In 1956, Holland took his son, 6-year-old William Jr., to all-white Northboro Elementary in West Palm Beach, some 2 miles from his home. School officials were polite. But William Jr. wasn’t going in.
Two years earlier, the U.S. Supreme Court had ruled in Brown that “separate but equal” was unconstitutional. But the ruling mostly had been ignored in Palm Beach County. Holland slogged through the courts for two years — and eventually forced county schools to integrate, although it would not do so totally until for another decade and a half.
Holland, who died at 80 in July 2002, was a pioneer long before that. He was the county’s first black lawyer and was an attorney for a half-century. And he didn’t stop at schools. He successfully integrated golf courses, department stores, the airport’s taxi service, and Florida’s Turnpike restaurants and restrooms.
Along the way, he faced death threats; his homes were pelted with eggs, fruits, bottles and explosives; and someone killed his fish with acid. It got so bad Holland couldn’t obtain life insurance.
Over the years, Holland assembled a body of papers that describes his contribution to Palm Beach County’s history. At the time of his death, he was working with Palm Beach County Assistant State Attorney Renelda Mack to compile them so as to share them with the public.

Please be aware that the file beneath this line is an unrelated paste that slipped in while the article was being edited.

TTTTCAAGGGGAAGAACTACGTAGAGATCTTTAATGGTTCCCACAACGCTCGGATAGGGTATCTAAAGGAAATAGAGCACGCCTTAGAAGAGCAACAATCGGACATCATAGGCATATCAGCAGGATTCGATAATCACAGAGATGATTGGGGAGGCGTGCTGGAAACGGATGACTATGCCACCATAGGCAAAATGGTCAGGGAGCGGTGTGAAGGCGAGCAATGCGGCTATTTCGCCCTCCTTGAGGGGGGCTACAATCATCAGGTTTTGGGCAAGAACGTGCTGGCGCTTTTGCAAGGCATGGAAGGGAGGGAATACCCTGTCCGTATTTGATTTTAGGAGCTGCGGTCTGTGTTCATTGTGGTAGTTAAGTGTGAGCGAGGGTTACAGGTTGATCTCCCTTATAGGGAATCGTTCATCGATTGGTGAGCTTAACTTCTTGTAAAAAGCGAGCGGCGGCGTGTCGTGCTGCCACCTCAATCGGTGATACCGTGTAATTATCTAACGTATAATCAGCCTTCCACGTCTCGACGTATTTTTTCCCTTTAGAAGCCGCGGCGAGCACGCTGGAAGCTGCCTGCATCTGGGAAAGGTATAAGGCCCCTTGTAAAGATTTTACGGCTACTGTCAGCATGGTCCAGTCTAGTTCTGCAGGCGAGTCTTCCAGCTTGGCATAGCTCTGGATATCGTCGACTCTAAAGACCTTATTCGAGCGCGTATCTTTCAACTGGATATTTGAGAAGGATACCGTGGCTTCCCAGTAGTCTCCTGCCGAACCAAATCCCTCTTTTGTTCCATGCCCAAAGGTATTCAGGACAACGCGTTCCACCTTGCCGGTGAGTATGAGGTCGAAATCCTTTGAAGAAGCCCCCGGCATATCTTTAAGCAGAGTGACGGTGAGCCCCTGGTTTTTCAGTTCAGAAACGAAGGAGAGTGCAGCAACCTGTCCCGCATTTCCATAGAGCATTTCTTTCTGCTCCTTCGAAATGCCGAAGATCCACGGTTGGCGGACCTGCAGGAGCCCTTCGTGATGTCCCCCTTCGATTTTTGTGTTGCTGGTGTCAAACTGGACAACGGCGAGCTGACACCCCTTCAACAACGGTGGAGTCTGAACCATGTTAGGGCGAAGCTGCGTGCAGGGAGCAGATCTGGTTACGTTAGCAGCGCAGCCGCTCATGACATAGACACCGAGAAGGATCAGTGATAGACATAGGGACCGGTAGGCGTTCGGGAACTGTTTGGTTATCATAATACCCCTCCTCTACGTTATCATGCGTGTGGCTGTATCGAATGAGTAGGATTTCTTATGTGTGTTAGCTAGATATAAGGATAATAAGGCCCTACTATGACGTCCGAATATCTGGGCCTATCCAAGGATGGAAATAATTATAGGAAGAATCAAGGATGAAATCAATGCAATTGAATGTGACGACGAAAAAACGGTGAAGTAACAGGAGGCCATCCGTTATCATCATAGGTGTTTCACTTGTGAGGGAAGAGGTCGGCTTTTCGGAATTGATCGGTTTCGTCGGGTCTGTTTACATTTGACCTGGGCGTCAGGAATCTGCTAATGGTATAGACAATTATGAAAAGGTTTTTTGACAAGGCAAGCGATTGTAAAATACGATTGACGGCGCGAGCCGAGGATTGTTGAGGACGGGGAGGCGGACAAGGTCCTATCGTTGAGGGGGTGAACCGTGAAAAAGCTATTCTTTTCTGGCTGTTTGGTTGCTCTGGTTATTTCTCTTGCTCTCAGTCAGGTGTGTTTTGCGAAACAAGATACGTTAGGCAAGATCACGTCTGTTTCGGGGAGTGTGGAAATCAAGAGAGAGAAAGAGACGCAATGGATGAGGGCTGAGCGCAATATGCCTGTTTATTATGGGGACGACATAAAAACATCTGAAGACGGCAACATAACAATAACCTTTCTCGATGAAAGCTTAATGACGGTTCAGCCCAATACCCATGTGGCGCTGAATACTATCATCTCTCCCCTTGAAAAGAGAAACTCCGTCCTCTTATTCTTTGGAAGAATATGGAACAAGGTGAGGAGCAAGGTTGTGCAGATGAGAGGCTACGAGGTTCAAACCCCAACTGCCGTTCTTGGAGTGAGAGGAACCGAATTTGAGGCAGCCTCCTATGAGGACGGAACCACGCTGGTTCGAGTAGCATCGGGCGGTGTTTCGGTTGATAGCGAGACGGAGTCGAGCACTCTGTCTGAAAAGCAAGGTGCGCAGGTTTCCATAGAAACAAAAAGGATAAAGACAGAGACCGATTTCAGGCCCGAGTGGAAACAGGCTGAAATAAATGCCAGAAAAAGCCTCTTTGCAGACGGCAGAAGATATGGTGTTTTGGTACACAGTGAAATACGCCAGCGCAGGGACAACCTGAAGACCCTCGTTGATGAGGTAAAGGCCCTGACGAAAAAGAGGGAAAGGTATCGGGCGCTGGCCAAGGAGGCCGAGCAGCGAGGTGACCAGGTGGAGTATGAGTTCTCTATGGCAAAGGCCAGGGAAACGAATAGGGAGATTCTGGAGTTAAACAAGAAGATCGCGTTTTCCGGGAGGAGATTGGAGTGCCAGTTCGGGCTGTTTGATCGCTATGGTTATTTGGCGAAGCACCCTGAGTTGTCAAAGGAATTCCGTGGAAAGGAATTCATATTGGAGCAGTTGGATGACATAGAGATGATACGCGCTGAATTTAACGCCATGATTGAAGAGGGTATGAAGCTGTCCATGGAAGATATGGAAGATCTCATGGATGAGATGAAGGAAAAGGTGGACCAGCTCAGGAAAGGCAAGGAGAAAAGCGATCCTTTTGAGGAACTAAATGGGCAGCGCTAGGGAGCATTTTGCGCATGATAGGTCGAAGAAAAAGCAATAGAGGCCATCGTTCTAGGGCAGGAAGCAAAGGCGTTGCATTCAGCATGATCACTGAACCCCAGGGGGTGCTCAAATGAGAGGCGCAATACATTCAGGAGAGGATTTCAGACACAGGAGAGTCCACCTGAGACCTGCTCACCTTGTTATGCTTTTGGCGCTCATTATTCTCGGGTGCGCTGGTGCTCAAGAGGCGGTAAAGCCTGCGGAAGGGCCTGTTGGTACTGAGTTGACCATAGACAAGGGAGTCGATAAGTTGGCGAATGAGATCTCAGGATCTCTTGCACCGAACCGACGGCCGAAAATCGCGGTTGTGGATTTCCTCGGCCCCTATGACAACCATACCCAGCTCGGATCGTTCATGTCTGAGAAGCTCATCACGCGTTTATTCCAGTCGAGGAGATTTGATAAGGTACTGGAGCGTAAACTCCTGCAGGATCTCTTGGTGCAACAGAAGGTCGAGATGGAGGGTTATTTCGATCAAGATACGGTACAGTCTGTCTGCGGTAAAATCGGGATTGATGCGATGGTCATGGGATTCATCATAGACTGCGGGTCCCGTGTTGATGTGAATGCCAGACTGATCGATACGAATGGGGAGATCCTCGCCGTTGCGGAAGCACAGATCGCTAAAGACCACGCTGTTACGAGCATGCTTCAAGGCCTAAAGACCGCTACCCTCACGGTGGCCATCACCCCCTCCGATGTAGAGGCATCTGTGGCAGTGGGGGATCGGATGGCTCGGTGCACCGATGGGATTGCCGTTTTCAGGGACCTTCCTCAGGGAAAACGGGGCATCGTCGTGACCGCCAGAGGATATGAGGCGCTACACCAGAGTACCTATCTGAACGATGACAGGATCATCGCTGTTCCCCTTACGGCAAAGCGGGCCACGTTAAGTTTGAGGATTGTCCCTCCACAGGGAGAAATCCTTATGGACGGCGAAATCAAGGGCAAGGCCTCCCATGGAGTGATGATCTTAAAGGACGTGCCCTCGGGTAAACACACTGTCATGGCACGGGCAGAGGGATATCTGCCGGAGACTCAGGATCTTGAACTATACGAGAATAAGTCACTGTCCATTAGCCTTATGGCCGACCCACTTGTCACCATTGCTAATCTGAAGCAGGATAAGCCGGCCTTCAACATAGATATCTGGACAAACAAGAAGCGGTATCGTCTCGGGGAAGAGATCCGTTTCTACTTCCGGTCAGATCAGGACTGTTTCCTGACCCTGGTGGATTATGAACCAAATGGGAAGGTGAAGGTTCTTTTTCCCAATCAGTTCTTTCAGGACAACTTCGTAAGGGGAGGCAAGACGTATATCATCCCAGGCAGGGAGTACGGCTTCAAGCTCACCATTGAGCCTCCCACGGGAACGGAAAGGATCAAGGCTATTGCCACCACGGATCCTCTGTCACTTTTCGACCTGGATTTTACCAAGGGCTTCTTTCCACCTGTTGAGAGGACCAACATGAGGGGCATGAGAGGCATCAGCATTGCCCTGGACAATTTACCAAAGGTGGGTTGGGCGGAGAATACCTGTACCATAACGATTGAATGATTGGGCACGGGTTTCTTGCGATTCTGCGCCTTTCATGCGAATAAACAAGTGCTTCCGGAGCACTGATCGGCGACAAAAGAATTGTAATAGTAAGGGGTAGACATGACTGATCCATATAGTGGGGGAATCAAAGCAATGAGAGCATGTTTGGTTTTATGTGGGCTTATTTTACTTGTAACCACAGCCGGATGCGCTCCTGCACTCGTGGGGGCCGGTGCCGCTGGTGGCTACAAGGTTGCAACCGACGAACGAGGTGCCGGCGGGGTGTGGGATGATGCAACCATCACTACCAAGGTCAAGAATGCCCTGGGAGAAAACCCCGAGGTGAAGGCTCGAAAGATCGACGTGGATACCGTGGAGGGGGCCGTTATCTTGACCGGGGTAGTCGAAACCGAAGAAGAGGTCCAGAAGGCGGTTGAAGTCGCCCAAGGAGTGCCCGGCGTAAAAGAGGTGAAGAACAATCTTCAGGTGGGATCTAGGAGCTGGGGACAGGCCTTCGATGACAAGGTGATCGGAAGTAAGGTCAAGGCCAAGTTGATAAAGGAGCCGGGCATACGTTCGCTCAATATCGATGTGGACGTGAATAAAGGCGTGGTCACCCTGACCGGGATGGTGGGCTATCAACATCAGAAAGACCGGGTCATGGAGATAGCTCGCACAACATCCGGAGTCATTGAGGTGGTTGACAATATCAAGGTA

Recently, this reporter got an inquiry from an old friend: James Cusick, a manager at the University of Florida’s libraries and a former Florida Historical Society president. He was asking about the status of the Holland papers, which his library also had sought.
Subsequent calls to Mack and to Holland’s widow, Margaret Holland, revealed the papers still are in Mrs. Holland’s home.
“I would like to get something done with them,” Mrs. Holland, now 72, said last month. She said the papers still fill two file cabinets and several boxes and much work still is needed to organize them. She also said she and UF couldn’t agree about how the papers would be used. And she said she was waiting to hear back from the State Attorney’s Office.
Mack replied that her office no longer has a civil rights unit as it existed in 2002. And, she said, the state attorney makes no claim to the papers.
“It’s really an issue of Mrs. Holland making a final decision,” Mack said.
An Appreciation: Michael Gannon died April 10. The former priest, and later University of Florida professor, was a giant in the scholarship of Florida history and was both a colleague and an invaluable mentor to many, including this reporter.
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